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Art and activism usually make a prized duo. But art and charity also pair just as powerfully. Well, a young Brazilian tattoo artist is combining charity, activism, and her art to help victims of domestic violence heal and regain their livelihoods.

With the simple power of ink, Flavia Carvalho is turning women’s most personal insecurities into something beautiful and empowering. Between 10 and 15 women lose their lives to domestic violence every day in Brazil, and often the attitude is to blame the victim. (4)

Feeling that it was time to take initiative, Carvalho decided to take her own stand against domestic violence, through the project “A Pele da Flor” (“Deeper than Skin”).

Brazil’s “Femicide”

Last year on International Women’s Day, President Dilma Rousseff signed a new bill into law that criminalized the discriminate murder of women simply for their gender.

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“It should be noted that femicide is the killing of women for being women, in a vicious cycle of violence and torture that degrades the feminine identity,” said Nadine Gasman, UN Women representative in Brazil. “This law reinforces the policy commitment made by the President to the country, a commitment to zero tolerance of gender-based violence and to prioritizing the rights of female citizens with regard to empowerment and equality.” (6)

The most troubling part about Brazil’s “femicide” is that is still on the rise, with yearly casualties in the thousands increasing every year. In a 2013 study, Brazil ranked as the highest country in the world of female homicide rates, and those most at risk are women of color. (3)

From Inspiration to Initiative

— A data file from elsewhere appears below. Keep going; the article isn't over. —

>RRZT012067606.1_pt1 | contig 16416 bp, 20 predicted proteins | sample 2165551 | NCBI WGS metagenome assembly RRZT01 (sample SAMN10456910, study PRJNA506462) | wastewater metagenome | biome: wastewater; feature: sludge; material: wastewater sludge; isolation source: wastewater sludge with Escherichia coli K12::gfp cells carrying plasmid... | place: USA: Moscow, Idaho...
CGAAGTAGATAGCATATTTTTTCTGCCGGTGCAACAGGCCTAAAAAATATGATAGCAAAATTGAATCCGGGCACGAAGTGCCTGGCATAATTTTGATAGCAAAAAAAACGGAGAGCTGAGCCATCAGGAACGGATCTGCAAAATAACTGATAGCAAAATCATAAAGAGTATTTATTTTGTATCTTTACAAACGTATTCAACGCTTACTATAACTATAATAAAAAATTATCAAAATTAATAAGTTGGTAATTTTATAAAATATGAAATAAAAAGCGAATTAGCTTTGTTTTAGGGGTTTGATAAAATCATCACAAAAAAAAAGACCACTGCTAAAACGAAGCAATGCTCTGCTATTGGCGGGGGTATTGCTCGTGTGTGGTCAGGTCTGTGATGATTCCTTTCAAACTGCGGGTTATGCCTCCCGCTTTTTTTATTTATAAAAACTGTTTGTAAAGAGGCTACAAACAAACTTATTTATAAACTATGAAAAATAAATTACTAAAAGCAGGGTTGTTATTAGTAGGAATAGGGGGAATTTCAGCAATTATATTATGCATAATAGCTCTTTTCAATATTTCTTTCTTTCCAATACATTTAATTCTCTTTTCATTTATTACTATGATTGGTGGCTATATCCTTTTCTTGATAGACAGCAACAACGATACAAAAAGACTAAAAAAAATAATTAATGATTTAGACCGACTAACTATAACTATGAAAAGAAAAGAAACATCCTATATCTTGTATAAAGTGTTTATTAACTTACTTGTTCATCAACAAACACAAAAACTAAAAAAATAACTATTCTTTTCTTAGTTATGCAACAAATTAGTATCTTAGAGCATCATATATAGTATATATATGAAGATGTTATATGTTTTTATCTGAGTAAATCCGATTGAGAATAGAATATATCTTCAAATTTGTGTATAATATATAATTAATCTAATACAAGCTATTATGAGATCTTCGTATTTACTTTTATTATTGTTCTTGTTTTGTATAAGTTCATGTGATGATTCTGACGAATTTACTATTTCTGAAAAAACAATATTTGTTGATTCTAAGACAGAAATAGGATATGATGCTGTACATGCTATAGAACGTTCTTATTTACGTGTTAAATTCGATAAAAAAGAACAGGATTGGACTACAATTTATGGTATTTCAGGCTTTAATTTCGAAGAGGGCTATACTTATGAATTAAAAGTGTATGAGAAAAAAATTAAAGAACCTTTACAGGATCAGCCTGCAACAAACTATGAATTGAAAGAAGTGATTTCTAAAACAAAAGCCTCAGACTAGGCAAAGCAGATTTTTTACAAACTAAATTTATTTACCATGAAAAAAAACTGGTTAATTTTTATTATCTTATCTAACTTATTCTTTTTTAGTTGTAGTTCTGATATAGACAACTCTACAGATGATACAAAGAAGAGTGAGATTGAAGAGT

“The idea of the project is very simple,” Carvalho said to the Huffington Post. “It is a voluntary service for tattooing over scars that have resulted from domestic violence or mastectomies. I run the project alone since no other tattoo artist has expressed interest in participating. I started the project quite recently, and I had no idea it would receive this much media attention.”

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For Flavia, the project started in 2014, when she met a client who had been stabbed with a switchblade in a nightclub. The attack had left a large scar on her abdomen, and Carvalho covered it with a tattoo. After being moved by the experience, Carvalho decided to provide free tattoos for women with scars from domestic violence or mastectomies.

The tattoo is a beautiful arrangement of tropical leaves and flowers with a radiant bluebird flying closeby.

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“The project’s name refers to the Portuguese expression ‘A flor da pele,’ which speaks of how strongly we feel when facing an extremely difficult or challenging situation,” Carvalho says. “’A Pele da Flor’ also alludes to the fact that all of us women are like flowers and deserve to have our skin protected and embellished.”